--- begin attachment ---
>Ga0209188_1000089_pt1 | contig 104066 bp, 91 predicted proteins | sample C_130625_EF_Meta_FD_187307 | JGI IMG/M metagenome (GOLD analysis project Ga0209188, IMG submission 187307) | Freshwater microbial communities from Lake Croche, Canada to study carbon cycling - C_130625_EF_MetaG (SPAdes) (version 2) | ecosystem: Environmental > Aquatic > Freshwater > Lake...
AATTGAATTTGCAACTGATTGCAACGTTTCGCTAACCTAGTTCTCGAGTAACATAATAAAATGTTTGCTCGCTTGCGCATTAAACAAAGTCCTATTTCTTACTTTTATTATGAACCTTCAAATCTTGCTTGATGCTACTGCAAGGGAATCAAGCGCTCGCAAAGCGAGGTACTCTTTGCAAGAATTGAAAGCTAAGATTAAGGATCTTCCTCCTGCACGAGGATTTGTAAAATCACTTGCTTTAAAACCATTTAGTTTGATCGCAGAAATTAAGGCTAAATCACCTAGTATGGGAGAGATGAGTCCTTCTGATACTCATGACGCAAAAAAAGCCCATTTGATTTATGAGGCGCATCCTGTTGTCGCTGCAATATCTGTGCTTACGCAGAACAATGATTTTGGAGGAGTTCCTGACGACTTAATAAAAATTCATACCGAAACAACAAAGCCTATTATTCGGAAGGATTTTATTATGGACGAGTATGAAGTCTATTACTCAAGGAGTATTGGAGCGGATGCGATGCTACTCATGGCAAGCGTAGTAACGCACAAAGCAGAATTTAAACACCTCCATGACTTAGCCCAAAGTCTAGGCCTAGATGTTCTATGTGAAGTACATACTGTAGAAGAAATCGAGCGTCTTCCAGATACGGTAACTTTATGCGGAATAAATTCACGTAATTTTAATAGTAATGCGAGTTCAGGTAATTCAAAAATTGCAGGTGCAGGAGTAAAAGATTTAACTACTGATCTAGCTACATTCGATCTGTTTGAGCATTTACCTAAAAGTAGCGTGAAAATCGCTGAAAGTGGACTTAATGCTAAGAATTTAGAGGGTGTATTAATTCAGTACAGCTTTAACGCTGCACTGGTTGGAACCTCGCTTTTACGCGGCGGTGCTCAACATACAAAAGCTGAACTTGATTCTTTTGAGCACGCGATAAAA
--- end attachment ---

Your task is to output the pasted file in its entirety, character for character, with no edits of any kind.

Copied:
>Ga0209188_1000089_pt1 | contig 104066 bp, 91 predicted proteins | sample C_130625_EF_Meta_FD_187307 | JGI IMG/M metagenome (GOLD analysis project Ga0209188, IMG submission 187307) | Freshwater microbial communities from Lake Croche, Canada to study carbon cycling - C_130625_EF_MetaG (SPAdes) (version 2) | ecosystem: Environmental > Aquatic > Freshwater > Lake...
AATTGAATTTGCAACTGATTGCAACGTTTCGCTAACCTAGTTCTCGAGTAACATAATAAAATGTTTGCTCGCTTGCGCATTAAACAAAGTCCTATTTCTTACTTTTATTATGAACCTTCAAATCTTGCTTGATGCTACTGCAAGGGAATCAAGCGCTCGCAAAGCGAGGTACTCTTTGCAAGAATTGAAAGCTAAGATTAAGGATCTTCCTCCTGCACGAGGATTTGTAAAATCACTTGCTTTAAAACCATTTAGTTTGATCGCAGAAATTAAGGCTAAATCACCTAGTATGGGAGAGATGAGTCCTTCTGATACTCATGACGCAAAAAAAGCCCATTTGATTTATGAGGCGCATCCTGTTGTCGCTGCAATATCTGTGCTTACGCAGAACAATGATTTTGGAGGAGTTCCTGACGACTTAATAAAAATTCATACCGAAACAACAAAGCCTATTATTCGGAAGGATTTTATTATGGACGAGTATGAAGTCTATTACTCAAGGAGTATTGGAGCGGATGCGATGCTACTCATGGCAAGCGTAGTAACGCACAAAGCAGAATTTAAACACCTCCATGACTTAGCCCAAAGTCTAGGCCTAGATGTTCTATGTGAAGTACATACTGTAGAAGAAATCGAGCGTCTTCCAGATACGGTAACTTTATGCGGAATAAATTCACGTAATTTTAATAGTAATGCGAGTTCAGGTAATTCAAAAATTGCAGGTGCAGGAGTAAAAGATTTAACTACTGATCTAGCTACATTCGATCTGTTTGAGCATTTACCTAAAAGTAGCGTGAAAATCGCTGAAAGTGGACTTAATGCTAAGAATTTAGAGGGTGTATTAATTCAGTACAGCTTTAACGCTGCACTGGTTGGAACCTCGCTTTTACGCGGCGGTGCTCAACATACAAAAGCTGAACTTGATTCTTTTGAGCACGCGATAAAA